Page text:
Wetlands are protected under the Federal Clean Water Act (Section 404). Wetlands that are subject to impact from development or land clearing must be permitted or verified as exempt from permitting, through state and federal agencies.
Wetlands are defined by the State of Florida as: "Those areas that are inundated or saturated by surface or ground water at a frequency and duration to support, and that under normal circumstances do support, a prevalence of vegetation typically adapted for life in saturated soil conditions."
Typically three wetland criteria must be present for an undisturbed area to be called a wetland:
- The land must support hydrophytes (aquatic vegetation).
- The land must be composed of predominately undrained or hydric soils.
- The land must be saturated with or covered by water at some point during the year.
The presence of these three criteria may be directly observed or inferred by examining indicators of the criteria. For example, standing water may not be present on a site at the time of an environmental survey, but water stains which are located two feet from the base of the trees are a strong indicator that water was present at some time in the past. The presence of water-stained trees, drift lines, and sediment deposits are examples of accepted indicators that would positively indicate that the area meets the wetland hydrology criteria.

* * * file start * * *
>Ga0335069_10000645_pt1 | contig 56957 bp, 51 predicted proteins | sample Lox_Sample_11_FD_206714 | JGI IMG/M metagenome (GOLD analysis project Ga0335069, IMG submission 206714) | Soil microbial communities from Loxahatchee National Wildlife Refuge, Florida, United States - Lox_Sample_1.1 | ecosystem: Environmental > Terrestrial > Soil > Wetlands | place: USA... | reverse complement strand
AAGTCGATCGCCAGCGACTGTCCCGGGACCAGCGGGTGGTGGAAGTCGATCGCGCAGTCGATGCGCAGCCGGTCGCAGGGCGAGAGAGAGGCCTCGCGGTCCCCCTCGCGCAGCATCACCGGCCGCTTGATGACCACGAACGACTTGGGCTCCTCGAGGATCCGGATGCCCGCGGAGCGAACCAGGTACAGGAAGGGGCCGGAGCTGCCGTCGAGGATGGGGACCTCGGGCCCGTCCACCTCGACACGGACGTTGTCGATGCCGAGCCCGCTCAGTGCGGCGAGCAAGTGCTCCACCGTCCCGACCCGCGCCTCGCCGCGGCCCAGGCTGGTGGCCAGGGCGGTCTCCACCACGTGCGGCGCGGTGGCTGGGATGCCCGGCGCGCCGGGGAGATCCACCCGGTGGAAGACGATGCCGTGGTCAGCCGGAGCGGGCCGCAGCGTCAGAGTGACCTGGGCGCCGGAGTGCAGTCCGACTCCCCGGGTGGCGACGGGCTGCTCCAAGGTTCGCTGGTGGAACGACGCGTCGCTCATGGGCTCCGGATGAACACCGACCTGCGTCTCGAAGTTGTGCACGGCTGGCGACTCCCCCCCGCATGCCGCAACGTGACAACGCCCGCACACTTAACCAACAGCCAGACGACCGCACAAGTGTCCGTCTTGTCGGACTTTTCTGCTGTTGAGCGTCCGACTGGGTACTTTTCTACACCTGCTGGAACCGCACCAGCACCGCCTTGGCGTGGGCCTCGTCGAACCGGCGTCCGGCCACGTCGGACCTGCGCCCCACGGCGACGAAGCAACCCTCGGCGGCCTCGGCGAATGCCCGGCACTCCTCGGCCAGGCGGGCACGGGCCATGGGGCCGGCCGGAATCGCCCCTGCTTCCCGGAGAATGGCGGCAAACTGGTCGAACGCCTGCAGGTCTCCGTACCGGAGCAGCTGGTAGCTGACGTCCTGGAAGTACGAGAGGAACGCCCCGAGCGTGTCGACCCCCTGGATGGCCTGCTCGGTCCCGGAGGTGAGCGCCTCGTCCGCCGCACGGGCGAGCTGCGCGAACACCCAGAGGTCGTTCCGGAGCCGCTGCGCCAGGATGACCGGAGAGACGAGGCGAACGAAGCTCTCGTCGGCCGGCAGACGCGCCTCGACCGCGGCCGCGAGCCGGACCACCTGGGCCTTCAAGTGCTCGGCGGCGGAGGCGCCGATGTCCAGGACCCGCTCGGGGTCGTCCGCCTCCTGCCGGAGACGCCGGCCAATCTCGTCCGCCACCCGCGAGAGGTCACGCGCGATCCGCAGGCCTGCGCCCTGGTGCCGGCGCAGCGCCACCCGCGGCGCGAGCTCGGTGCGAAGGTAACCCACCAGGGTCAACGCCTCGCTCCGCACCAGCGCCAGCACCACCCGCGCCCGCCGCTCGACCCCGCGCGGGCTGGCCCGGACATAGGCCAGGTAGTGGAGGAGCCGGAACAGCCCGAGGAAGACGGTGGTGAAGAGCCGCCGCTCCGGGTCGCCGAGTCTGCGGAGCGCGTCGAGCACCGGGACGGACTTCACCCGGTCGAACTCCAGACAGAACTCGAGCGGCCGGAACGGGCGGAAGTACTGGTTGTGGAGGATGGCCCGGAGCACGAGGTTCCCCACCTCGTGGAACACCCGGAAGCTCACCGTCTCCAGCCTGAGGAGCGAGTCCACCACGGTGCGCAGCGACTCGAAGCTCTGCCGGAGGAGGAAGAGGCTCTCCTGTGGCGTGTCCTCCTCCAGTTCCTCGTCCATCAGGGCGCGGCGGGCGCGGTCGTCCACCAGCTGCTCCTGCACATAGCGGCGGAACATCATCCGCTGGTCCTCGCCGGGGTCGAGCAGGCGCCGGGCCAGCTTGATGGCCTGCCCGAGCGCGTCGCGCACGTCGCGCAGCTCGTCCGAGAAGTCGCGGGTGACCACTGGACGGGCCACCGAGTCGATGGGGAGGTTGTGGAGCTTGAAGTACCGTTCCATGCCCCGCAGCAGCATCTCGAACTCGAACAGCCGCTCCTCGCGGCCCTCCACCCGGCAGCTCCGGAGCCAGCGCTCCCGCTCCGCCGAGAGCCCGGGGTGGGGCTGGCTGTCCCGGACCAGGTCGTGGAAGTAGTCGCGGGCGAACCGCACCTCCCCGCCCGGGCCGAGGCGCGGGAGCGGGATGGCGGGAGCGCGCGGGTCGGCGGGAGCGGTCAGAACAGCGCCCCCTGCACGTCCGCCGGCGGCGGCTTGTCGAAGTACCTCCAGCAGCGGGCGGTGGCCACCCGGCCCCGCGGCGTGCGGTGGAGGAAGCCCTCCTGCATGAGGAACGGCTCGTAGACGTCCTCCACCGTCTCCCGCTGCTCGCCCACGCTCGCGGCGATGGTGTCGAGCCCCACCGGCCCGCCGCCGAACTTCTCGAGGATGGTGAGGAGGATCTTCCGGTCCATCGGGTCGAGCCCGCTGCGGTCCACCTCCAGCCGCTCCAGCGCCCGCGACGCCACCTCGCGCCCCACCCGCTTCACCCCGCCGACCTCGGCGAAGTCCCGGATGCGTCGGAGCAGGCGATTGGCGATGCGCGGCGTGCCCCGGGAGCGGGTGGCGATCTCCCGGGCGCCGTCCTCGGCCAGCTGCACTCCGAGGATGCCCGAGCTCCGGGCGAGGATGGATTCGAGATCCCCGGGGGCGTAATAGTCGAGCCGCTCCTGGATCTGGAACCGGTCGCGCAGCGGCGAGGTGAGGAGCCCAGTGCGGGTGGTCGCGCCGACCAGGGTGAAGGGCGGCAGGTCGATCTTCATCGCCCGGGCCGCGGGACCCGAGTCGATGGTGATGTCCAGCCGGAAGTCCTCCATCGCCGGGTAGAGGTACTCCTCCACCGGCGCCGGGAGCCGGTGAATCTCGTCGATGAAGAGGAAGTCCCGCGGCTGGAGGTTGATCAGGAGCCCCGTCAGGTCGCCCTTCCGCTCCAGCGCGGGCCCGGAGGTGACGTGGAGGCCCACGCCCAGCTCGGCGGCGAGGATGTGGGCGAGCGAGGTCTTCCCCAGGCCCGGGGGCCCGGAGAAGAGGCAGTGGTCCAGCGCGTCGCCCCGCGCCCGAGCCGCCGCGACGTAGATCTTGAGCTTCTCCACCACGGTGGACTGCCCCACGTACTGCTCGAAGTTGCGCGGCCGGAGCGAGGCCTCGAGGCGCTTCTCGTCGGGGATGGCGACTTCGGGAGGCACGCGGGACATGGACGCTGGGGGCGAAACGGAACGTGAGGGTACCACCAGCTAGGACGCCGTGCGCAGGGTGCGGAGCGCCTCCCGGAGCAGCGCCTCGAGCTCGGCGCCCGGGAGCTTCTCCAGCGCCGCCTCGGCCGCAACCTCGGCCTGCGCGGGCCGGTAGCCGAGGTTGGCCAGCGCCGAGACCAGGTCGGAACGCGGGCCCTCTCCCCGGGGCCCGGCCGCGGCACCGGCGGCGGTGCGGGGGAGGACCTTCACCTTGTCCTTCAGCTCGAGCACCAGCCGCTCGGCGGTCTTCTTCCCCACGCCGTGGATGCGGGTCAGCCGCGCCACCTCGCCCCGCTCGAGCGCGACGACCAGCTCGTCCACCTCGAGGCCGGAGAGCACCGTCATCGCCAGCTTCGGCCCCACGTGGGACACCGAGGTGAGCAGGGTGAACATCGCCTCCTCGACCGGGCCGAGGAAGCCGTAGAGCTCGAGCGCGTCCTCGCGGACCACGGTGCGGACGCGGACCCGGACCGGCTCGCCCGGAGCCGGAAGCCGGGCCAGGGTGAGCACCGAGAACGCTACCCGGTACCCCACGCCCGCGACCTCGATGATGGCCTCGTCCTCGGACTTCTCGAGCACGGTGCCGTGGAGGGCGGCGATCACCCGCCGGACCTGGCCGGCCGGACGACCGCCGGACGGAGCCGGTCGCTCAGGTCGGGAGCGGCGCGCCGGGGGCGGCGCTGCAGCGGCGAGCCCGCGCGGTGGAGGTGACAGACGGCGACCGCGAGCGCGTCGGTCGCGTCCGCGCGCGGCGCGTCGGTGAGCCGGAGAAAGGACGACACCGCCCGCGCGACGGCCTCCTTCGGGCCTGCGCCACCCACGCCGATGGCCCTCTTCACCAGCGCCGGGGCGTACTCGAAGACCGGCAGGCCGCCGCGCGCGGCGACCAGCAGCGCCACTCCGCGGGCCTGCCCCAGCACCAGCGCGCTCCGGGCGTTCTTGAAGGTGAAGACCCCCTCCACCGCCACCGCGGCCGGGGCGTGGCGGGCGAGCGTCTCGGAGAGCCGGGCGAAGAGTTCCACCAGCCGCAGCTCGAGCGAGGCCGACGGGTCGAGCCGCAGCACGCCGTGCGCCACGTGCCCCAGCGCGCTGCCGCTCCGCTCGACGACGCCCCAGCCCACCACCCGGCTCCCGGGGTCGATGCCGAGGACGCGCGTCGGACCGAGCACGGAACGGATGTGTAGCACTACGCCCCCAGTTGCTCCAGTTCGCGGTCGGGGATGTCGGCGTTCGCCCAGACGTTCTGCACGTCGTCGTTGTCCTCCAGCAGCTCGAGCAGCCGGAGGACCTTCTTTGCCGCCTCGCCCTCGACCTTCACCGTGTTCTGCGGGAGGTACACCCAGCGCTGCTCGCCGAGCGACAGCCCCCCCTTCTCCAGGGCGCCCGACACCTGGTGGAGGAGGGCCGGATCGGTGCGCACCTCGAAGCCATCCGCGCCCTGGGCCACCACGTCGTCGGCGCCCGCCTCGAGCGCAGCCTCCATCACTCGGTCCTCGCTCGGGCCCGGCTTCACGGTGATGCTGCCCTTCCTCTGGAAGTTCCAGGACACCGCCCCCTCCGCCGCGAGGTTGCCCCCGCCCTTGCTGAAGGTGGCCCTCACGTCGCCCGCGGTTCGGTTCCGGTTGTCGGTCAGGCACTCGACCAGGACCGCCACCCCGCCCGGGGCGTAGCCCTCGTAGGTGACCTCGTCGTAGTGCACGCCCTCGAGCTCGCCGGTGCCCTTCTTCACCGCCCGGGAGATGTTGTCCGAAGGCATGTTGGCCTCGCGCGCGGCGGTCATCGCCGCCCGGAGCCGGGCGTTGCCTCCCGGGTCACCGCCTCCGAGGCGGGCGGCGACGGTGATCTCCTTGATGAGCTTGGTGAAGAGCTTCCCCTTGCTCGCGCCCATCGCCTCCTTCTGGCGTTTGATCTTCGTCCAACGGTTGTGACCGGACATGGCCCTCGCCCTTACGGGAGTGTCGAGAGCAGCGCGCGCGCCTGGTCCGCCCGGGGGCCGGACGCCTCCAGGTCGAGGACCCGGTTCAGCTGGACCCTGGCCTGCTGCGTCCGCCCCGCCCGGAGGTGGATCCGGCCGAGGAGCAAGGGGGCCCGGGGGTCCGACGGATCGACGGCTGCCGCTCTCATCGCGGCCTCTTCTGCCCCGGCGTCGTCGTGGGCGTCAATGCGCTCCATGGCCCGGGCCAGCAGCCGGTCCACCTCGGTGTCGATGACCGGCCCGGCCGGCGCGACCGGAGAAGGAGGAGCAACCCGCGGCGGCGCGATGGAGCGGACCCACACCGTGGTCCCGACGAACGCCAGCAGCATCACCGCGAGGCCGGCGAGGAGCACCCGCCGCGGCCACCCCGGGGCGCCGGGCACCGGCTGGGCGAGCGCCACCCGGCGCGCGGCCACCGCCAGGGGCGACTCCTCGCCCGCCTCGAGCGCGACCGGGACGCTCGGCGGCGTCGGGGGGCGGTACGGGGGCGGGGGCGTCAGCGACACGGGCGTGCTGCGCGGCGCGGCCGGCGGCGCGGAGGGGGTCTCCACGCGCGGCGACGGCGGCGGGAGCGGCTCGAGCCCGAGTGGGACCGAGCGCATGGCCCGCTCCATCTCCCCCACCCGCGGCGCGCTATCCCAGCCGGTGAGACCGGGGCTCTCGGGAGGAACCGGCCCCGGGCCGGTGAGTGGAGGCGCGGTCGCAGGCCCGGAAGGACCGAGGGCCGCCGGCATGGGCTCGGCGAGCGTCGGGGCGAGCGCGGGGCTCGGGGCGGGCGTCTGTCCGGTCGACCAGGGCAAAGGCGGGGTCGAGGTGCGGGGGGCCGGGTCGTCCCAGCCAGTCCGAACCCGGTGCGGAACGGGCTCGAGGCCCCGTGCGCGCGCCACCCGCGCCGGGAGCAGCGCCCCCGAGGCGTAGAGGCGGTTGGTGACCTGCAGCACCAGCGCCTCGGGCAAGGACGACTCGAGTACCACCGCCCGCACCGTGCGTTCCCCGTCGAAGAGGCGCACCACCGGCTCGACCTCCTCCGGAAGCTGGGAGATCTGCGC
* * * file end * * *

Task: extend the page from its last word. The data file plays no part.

Wetland delineation is simply the determination of whether an area is defined as a wetland and the determination of the wetlands extent on the property. Confirming the presence or absence of wetlands and their exact location is often the first step in determining if a property is developable or identifying how to proceed with development plans that will minimize overall development costs.
FELSI's wetland scientists have been formally educated and/or have received supplemental training in botany, soil science, and state and federally approved wetland delineation methodologies. FELSI’s staff will utilize this training to determine whether or not wetlands exist on the property or to determine the extent of wetlands on the property. If wetlands exist on the project site, FELSI will physically identify specific points along the wetland line. Using a high precision GPS and GIS technologies, FELSI will acquire and superimpose the location each flag and wetland line on a recent aerial image, with the property and/or project boundary clearly delineated. FELSI will provide the client with a wetland delineation report, which consists of an aerial figure depicting the wetland extent on the project boundary, written descriptions of the wetland communities, and photographs of the wetlands
A FELSI staff member flagging the extent of a wetland and obtaining its position utilizing GPS technology
A FELSI staff member analyzing soil to determine the extent of the wetland boundary during a wetland delineation